California Riding Magazine • January, 2009

Golden Opportunity
NorCal riders are fortunate recipients
of a free clinic with Olympian Will Simpson.

by Amy Young

What’s better than riding in a clinic with our own 2008 team show jumping Olympic gold medalist Will Simpson? How about getting to ride for free?

Forty-eight lucky riders from Northern California got just such an opportunity. From Dec. 4-7, the Northern California Hunter Jumper Association (NorCal) sponsored a free clinic with Will at Leone Equestrians, Inc. in Sacramento.

Will won a lot even before the Olympics. His show jumping career includes numerous Grand Prix victories at both the national and international levels. For many years, he rode privately for the Gonda family’s El Campeon Farms. He recently set up shop for himself in Hidden Valley, the horsey haven on the border of Los Angeles and Ventura counties.

NorCal members were chosen through a lottery system to participate in two days of the clinic in one of four groups. Fence heights ranged from 3’ to 3’6” with junior, amateur and professional riders representing both hunter and jumper styles. NorCal members that did not ride in the clinic were offered the opportunity to audit at no cost. Friday night, participants were invited to a question and answer session with Will.

The first day for each group focused on bending their horses using an “overturn and release” system. In conjunction, learning to use eye control helped the riders create good distances to their fences. “It works every time, with every horse, every level of rider,” Will explained. “We all have to do something, subconsciously or consciously, to get a distance. Jumper riders. Hunter riders.”
These concepts were first practiced at the walk over a pole on the ground. They were further explored with short turns to a gymnastic line and reinforced with three fences on a serpentine. “I learned that if you can see the distance at the walk, you can carry it over to the trot, canter and jumping,” said Mackenzie Simmonds, a rider in the 3’ section.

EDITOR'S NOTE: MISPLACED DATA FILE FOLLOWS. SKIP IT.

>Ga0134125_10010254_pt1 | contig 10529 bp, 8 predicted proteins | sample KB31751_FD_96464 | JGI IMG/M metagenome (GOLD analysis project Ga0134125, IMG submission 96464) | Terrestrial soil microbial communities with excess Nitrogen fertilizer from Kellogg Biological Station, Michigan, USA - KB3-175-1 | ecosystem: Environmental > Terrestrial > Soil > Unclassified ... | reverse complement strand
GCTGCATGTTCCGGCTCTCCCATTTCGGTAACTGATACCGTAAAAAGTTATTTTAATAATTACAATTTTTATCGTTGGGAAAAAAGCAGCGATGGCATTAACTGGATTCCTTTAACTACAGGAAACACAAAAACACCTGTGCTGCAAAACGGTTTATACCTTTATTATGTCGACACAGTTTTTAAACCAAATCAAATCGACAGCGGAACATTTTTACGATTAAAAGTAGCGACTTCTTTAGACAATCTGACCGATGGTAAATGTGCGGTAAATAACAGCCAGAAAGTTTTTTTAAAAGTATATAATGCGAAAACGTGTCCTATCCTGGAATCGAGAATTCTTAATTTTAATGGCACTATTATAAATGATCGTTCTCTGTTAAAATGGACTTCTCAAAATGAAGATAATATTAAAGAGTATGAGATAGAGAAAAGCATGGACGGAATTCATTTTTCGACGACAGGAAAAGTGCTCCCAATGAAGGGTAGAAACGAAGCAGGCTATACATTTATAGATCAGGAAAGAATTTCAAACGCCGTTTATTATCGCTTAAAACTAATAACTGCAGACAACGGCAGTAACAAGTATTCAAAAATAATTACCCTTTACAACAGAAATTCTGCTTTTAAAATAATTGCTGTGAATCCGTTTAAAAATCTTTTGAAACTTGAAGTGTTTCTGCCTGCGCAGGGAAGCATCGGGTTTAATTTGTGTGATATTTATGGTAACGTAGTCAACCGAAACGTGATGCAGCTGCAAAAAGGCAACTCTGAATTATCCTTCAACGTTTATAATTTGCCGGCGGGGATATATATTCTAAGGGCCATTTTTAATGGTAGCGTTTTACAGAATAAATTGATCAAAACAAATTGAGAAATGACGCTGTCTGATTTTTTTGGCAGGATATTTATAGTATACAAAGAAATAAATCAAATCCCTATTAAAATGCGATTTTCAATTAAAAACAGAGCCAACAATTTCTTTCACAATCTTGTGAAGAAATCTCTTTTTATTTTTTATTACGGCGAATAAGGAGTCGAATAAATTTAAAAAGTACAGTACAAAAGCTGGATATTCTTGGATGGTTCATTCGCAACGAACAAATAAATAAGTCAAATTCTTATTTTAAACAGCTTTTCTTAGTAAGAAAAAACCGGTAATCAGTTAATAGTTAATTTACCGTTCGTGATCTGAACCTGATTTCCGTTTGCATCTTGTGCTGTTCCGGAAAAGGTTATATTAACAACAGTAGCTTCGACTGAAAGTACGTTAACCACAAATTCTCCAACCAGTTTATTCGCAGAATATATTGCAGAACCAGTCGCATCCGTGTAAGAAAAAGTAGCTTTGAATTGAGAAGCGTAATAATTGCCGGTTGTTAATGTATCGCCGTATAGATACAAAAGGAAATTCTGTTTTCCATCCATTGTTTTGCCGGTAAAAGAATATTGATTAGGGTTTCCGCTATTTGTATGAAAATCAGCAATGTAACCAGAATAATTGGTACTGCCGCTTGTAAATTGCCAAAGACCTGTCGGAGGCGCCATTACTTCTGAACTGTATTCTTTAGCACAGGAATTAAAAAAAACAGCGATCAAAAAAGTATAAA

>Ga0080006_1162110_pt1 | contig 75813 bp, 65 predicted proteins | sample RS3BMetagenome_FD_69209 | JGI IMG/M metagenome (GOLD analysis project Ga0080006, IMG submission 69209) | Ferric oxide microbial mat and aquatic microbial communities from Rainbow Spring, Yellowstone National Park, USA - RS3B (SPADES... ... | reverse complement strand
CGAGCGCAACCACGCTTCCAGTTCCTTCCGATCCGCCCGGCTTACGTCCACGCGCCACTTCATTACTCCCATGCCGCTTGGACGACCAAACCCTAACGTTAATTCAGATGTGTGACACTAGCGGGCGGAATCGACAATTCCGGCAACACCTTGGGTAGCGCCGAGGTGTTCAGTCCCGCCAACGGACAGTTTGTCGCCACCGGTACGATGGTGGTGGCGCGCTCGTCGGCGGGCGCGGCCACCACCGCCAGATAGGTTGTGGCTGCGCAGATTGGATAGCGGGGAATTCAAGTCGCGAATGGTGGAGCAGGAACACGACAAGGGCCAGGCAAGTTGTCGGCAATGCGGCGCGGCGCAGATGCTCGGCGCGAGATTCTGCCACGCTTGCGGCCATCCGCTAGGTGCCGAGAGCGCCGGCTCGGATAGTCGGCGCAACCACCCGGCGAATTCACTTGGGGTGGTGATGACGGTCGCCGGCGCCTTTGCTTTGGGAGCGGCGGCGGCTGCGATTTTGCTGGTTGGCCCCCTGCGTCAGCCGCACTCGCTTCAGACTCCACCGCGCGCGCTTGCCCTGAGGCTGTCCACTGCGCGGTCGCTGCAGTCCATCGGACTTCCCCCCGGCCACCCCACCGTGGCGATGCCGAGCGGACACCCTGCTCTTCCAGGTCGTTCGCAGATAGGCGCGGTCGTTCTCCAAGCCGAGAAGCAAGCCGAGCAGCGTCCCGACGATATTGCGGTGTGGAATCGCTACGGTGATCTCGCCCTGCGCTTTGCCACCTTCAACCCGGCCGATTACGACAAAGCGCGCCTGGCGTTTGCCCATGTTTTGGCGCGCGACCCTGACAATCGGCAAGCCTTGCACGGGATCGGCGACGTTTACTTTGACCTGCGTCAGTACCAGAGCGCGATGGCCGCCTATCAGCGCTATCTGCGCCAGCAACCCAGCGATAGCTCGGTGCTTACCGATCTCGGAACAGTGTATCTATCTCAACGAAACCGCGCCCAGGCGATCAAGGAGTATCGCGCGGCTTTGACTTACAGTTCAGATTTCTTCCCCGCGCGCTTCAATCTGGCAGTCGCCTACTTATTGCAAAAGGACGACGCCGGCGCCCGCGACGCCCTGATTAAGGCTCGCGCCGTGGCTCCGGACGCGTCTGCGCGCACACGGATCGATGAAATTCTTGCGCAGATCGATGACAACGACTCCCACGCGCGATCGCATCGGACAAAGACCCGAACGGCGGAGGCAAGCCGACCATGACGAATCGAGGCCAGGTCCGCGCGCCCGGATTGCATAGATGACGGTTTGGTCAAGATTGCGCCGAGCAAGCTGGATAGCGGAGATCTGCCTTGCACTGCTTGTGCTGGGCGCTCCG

Clinic participants are focused on Will
as he demonstrates the approach to an exercise.

Will stressed using release of rein pressure as a reward and as a tool to calm a horse. “My reward to my horse is the release. I can reward my horse as I go around the course.” He emphasized “the four things that you need in show jumping:” a way to go forward, back, right and left. That idea was incorporated into helping riders assess their horse’s rideability. Concepts such as centering the arc of a horse’s jump over the middle of the fence and finding a balance between “helping as much as you have to and allowing as much as you can” were discussed.

The second day of the clinic put the first day’s concepts to work while navigating a jumping course. The route of 14 efforts featured a one-stride combination, related distances and a long approach to an oxer. Using the first fence to school the horse was emphasized and the techniques for creating distances were revisited. “Practicing the gymnastic off of a short turn was helpful for riding the course,” said Stacie Aarsvold, a rider in the 3’6” group. “It was a good way to learn the technique.”

The idea of creating a distance to the fence made an impression on the riders. “It’s nice to know that you can create the distance,” said Emma Dake, a rider in the 3’ section. “It’s not always due to luck.” Simmonds added. “We learned that one of the main parts of that is getting straight to the jump.”

Susan Lea, also a participant in the 3’ group, was especially impressed with Will’s teaching style. “He has a very patient approach in dealing with problems,” she noted. “The way that he worked through problems, such as refusals, was very instructive.”

Aarsvold agreed. “I liked the way that he explained things. He would say it in multiple ways if it seemed like not everyone understood.”

Will takes a break from teaching for a photo with (left to right)
Tory Montgomery, Meredith Herman and Vanessa Brown.

The beautiful covered arena at Leone Equestrians provided the perfect venue for this special event. Many NorCal members braved the fog and the cold to take advantage of this unique opportunity. The continued success of the NorCal-sponsored clinics is thanks to the support of the association’s members and a lot of hard work and dedication on the part of many individuals.

NorCal is a non-profit organization that promotes hunter, jumper and equitation divisions at Northern California horse shows. The association represents the interests of Northern California riders, promotes educational activities and sponsors special events. NorCal offers equitation medal classes at horse shows throughout the year and sponsors a year-end awards program. More information is available at

Author Amy Young is an amateur hunter rider, member of the NorCal board of directors and a Sacramento Area Hunter Jumper Association (SAHJA) judge. She is a genetics laboratory manager at the UC Davis School of Veterinary Medicine.